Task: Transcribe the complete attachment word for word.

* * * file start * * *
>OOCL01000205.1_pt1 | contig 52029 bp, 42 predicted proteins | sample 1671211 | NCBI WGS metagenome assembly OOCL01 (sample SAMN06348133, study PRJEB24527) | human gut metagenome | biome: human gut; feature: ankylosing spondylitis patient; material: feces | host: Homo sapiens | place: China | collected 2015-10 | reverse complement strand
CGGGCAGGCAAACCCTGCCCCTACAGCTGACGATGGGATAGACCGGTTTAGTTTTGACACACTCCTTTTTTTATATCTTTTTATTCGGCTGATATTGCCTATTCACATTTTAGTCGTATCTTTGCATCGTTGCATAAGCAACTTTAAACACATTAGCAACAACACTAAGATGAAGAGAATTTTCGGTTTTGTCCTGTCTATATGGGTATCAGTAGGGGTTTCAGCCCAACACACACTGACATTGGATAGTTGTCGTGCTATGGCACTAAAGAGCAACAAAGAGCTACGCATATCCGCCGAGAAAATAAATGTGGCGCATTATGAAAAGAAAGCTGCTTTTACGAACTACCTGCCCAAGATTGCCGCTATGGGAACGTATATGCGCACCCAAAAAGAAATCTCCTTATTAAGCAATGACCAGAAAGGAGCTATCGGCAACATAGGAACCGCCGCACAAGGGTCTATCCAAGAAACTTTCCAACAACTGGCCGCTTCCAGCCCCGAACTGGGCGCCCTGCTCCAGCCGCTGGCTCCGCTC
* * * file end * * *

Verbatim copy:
>OOCL01000205.1_pt1 | contig 52029 bp, 42 predicted proteins | sample 1671211 | NCBI WGS metagenome assembly OOCL01 (sample SAMN06348133, study PRJEB24527) | human gut metagenome | biome: human gut; feature: ankylosing spondylitis patient; material: feces | host: Homo sapiens | place: China | collected 2015-10 | reverse complement strand
CGGGCAGGCAAACCCTGCCCCTACAGCTGACGATGGGATAGACCGGTTTAGTTTTGACACACTCCTTTTTTTATATCTTTTTATTCGGCTGATATTGCCTATTCACATTTTAGTCGTATCTTTGCATCGTTGCATAAGCAACTTTAAACACATTAGCAACAACACTAAGATGAAGAGAATTTTCGGTTTTGTCCTGTCTATATGGGTATCAGTAGGGGTTTCAGCCCAACACACACTGACATTGGATAGTTGTCGTGCTATGGCACTAAAGAGCAACAAAGAGCTACGCATATCCGCCGAGAAAATAAATGTGGCGCATTATGAAAAGAAAGCTGCTTTTACGAACTACCTGCCCAAGATTGCCGCTATGGGAACGTATATGCGCACCCAAAAAGAAATCTCCTTATTAAGCAATGACCAGAAAGGAGCTATCGGCAACATAGGAACCGCCGCACAAGGGTCTATCCAAGAAACTTTCCAACAACTGGCCGCTTCCAGCCCCGAACTGGGCGCCCTGCTCCAGCCGCTGGCTCCGCTC